business profile

I Run This: Sandra Manay, Luna Sundara

Name: Sandra Manay

Pronouns: She/her

Location: New York

What is the name of your business and what do you do?

Luna Sundara. We make sustainably-sourced aromatherapy products and handcrafted home decor items and empower Latin American artisans.

Describe yourself in three words.

I would describe myself as an ambitious, persistent and creative person. All three traits have been instrumental to my success.

Why did you decide to start your own business? How did you get started?

I’ve always been entrepreneurial. As a teenager, I was selling my finds on eBay or auctioning clothes off to friends. During my time in undergrad, I was planning to launch my own clothing brand with traditional Peruvian textures, colors, and designs. But after graduating, I realized that many of my friends were gravitating towards popular Peruvian aromatherapy oils, which are often hard to come by in the U.S. Harnessing this need and understanding how to channel it in a way that spoke to my passions and heritage was the beginning of Luna.

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A post shared by Luna Sundara (@luna.sundara)

What was the biggest lesson you learned in the first year? 

Early on, I realized that not everyone is going to believe in your project. But if I’d listened to everyone who’d told me to work a traditional job because it guaranteed a steady income and benefits, I’d probably be working a job that made me unhappy.

How does running your own business make you feel? 

I feel incredibly grateful to own my own business. At times, it can even feel surreal. I started Luna with the hope that it might be able to provide me with financial independence, and also allow me to travel to Latin American communities, source new products, create jobs for artisans and offer unique products to my customers. I’m truly living my own dream, and I hope to be able to do so for many years to come.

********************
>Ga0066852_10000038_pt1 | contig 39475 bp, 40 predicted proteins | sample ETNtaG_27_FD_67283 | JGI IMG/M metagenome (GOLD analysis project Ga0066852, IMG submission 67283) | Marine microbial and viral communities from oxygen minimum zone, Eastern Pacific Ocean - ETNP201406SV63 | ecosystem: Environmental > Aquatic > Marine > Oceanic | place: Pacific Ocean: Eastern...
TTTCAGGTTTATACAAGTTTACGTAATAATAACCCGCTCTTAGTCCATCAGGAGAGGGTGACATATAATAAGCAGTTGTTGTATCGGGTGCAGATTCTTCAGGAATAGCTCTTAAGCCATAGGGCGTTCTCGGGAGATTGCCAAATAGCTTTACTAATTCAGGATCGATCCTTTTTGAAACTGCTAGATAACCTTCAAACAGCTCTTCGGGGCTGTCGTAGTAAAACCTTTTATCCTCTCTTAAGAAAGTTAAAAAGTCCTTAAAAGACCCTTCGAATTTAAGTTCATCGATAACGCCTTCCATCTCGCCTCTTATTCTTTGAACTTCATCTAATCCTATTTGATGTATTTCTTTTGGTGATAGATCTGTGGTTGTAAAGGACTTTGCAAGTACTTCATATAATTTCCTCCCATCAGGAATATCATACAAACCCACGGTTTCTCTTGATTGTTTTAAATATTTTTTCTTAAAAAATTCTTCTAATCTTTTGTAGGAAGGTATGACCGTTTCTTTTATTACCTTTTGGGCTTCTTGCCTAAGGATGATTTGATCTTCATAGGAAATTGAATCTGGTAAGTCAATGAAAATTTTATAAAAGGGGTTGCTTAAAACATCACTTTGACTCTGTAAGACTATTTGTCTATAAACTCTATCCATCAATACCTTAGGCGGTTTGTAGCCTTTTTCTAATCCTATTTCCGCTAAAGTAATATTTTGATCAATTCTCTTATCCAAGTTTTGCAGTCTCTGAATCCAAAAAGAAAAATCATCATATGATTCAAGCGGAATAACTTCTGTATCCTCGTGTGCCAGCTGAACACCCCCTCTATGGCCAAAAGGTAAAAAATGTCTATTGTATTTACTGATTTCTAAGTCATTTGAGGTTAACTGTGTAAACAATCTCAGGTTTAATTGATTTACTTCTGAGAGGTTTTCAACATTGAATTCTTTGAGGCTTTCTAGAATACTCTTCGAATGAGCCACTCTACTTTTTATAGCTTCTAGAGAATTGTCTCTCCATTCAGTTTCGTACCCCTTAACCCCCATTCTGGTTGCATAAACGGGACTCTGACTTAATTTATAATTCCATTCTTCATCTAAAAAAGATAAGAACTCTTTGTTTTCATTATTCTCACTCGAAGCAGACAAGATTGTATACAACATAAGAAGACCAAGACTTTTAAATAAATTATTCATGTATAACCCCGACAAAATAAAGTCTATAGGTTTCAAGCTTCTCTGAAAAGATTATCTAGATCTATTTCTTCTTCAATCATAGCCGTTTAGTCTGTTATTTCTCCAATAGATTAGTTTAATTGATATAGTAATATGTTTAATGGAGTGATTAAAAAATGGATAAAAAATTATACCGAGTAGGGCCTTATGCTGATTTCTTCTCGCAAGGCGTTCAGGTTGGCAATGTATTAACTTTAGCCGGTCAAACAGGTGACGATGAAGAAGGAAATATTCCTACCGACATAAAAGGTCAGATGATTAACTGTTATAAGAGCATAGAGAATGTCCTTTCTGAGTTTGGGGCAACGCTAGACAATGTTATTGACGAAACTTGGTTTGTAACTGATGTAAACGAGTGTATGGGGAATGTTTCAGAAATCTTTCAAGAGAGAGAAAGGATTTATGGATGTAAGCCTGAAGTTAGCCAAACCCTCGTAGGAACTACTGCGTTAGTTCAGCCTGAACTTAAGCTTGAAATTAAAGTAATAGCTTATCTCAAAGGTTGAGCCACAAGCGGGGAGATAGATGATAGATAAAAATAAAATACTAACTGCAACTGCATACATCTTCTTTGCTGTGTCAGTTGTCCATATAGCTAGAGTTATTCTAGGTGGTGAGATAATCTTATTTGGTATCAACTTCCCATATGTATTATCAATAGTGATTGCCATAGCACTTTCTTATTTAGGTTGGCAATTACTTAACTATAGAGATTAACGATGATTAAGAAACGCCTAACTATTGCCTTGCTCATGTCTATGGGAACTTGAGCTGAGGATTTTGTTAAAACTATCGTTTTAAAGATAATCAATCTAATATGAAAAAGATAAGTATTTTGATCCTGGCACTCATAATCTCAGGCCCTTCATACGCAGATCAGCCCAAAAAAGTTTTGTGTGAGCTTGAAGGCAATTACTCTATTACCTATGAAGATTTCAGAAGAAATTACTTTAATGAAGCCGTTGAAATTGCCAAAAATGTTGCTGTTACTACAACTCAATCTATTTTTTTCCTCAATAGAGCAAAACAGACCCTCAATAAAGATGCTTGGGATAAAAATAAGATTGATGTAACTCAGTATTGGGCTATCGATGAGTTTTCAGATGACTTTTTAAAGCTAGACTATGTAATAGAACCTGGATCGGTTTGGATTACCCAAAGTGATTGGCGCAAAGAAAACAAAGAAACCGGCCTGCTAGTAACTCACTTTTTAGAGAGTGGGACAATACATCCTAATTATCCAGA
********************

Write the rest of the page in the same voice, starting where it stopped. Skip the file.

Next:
What are some of the hurdles or roadblocks you’ve faced? 

When I first founded Luna, I quickly realized that I was no expert on my products. I knew I needed to educate myself in order to be of better service to my customers, so I began working with a couple who specialized in biology and agro-engineering. Together, we’ve been able to identify certain botanicals in Peru that can be turned into essential oils. Though lack of knowledge might feel like a roadblock, there’s no shame in seeking help from experts in the field who can teach you—in fact, the payoff is enormous.

Another hurdle I faced was gaining the trust of artisans within Latin American communities. Because many of these craftsmen have been exploited in the past, they’re slow to trust new people. I make it a priority to gain their trust by consistently visiting the communities in person, and ensuring that the artisans have the last word on pricing, who works on their team and how we all collaborate together.

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A post shared by Luna Sundara (@luna.sundara)

What are some challenges that Hispanic/LatinX small business owners face that others may not?

Like many other minorities in this country, Hispanics are often faced with insufficient start-up capital. For example, when I started Luna, I only had a total of $1,500 to cover inventory, packaging and shipping. My co-founder and I therefore handled things like web design, photography and marketing completely in-house. At the time, I tried to get a loan and was unsuccessful. Looking back now, I realize it was one of the best things that could have happened, because it meant I learned every aspect of the business myself.